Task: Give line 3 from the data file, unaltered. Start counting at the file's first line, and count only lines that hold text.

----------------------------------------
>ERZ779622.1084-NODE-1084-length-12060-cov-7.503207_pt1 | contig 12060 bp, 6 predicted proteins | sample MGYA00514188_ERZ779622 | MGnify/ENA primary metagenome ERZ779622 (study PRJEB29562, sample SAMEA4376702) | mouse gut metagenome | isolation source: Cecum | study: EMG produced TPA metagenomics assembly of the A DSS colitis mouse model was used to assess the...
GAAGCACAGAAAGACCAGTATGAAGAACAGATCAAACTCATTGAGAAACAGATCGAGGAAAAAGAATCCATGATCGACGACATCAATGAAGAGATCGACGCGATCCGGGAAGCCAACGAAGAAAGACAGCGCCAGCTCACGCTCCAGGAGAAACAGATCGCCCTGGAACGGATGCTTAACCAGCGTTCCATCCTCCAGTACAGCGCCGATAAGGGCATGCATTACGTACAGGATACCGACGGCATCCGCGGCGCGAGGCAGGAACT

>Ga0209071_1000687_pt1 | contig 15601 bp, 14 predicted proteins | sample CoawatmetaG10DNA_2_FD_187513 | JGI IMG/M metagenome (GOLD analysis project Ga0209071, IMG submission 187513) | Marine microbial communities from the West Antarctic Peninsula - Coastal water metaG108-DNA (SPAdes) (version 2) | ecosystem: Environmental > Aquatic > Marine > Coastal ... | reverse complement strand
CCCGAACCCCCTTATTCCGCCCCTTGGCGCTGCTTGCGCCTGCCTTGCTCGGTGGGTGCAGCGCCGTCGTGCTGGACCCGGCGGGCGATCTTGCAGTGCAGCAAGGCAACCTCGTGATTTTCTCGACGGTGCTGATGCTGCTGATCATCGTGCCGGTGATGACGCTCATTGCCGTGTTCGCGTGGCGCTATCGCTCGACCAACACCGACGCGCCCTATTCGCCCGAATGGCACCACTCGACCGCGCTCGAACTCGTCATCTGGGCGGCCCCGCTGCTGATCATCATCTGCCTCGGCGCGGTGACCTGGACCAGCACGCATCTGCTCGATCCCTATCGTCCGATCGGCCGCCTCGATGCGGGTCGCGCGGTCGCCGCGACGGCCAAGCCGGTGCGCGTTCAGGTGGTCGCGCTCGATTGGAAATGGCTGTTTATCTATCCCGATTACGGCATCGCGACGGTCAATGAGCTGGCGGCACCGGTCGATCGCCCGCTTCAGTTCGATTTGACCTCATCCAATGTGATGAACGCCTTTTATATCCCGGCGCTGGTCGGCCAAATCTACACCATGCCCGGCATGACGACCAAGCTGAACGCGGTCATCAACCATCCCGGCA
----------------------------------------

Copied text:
>Ga0209071_1000687_pt1 | contig 15601 bp, 14 predicted proteins | sample CoawatmetaG10DNA_2_FD_187513 | JGI IMG/M metagenome (GOLD analysis project Ga0209071, IMG submission 187513) | Marine microbial communities from the West Antarctic Peninsula - Coastal water metaG108-DNA (SPAdes) (version 2) | ecosystem: Environmental > Aquatic > Marine > Coastal ... | reverse complement strand